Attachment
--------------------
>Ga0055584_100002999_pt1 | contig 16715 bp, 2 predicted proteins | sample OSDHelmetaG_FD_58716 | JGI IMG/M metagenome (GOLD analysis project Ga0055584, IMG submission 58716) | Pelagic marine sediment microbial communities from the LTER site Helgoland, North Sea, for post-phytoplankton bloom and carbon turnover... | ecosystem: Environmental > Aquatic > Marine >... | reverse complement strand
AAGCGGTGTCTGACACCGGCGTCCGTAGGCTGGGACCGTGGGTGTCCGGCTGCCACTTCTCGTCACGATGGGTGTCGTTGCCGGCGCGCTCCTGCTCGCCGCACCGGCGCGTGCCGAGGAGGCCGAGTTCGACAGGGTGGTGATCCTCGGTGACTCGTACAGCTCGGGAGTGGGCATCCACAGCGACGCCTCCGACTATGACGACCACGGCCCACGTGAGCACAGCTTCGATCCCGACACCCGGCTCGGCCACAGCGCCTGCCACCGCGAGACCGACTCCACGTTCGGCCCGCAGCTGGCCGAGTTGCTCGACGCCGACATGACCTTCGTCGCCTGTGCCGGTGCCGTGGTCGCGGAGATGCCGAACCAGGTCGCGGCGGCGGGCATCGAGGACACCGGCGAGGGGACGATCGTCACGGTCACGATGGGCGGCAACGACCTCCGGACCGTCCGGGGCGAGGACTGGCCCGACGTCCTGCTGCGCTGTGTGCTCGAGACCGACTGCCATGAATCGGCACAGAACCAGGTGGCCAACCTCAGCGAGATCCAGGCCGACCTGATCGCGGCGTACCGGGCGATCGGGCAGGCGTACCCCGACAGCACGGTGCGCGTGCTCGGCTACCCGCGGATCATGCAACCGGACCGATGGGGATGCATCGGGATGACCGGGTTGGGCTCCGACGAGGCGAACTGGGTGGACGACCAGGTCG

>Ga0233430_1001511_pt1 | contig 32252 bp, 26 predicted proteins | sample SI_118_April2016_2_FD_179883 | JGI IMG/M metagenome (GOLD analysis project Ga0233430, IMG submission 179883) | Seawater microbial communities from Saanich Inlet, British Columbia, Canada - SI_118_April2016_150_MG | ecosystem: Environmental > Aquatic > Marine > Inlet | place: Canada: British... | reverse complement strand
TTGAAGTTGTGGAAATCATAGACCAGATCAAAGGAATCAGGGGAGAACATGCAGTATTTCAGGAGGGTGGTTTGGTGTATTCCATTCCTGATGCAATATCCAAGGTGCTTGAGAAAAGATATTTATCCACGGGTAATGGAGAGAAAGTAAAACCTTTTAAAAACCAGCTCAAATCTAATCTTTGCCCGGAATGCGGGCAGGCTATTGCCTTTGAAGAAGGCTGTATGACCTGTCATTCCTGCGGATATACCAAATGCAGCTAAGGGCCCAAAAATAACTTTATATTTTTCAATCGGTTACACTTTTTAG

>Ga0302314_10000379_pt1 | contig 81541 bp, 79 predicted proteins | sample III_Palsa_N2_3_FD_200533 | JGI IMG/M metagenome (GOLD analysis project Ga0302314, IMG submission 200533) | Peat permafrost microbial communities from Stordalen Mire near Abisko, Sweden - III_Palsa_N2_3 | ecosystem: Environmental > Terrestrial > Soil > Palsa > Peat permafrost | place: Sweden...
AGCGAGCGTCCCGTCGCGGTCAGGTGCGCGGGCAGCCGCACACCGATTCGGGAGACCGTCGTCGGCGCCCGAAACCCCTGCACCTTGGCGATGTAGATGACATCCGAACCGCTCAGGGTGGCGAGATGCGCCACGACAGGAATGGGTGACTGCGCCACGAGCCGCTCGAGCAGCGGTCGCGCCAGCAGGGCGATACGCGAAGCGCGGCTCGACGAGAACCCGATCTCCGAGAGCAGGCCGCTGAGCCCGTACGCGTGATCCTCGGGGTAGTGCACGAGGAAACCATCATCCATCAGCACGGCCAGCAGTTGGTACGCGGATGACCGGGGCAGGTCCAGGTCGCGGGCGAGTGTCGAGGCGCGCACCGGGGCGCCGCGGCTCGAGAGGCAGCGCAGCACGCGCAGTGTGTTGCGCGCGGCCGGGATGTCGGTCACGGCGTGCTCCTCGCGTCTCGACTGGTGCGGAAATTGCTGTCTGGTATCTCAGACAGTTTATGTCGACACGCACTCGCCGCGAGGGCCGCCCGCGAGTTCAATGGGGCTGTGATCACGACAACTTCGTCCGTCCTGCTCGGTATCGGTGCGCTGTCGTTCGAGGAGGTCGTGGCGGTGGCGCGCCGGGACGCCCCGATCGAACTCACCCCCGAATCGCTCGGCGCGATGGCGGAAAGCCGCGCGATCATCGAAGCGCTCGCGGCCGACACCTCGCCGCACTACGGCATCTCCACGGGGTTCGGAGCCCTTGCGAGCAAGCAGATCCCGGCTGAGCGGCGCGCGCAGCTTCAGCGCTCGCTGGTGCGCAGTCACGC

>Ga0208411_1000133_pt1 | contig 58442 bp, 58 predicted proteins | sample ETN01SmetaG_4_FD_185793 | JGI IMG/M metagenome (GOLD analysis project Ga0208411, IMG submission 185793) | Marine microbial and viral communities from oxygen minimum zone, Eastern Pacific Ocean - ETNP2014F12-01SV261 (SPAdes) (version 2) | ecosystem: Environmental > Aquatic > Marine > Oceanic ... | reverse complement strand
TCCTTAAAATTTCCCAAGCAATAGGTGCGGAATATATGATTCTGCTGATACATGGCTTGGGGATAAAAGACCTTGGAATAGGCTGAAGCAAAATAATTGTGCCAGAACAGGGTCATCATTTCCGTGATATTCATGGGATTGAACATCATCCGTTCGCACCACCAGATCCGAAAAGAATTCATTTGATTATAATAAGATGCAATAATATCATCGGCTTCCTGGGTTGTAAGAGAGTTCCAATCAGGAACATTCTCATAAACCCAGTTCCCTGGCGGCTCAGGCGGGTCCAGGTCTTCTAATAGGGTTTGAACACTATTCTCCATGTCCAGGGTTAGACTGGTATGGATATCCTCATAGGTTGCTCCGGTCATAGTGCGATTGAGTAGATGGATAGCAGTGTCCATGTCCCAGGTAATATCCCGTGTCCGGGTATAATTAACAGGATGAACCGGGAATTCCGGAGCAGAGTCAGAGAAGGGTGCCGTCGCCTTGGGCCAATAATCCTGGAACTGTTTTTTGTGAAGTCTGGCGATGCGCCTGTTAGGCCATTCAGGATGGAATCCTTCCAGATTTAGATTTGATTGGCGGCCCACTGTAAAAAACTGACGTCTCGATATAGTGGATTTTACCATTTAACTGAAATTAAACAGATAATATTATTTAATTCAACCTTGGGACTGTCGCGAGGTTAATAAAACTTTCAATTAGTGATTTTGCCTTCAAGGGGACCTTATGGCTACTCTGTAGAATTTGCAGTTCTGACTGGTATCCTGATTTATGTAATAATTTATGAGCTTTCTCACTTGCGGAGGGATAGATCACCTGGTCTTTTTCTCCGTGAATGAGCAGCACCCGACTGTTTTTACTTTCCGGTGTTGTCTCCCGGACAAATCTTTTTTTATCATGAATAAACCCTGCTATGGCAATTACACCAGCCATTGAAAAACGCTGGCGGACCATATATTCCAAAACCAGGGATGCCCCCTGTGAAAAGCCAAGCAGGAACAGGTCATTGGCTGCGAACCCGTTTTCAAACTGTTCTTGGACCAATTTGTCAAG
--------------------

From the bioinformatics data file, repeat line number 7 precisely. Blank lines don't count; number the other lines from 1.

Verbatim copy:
>Ga0208411_1000133_pt1 | contig 58442 bp, 58 predicted proteins | sample ETN01SmetaG_4_FD_185793 | JGI IMG/M metagenome (GOLD analysis project Ga0208411, IMG submission 185793) | Marine microbial and viral communities from oxygen minimum zone, Eastern Pacific Ocean - ETNP2014F12-01SV261 (SPAdes) (version 2) | ecosystem: Environmental > Aquatic > Marine > Oceanic ... | reverse complement strand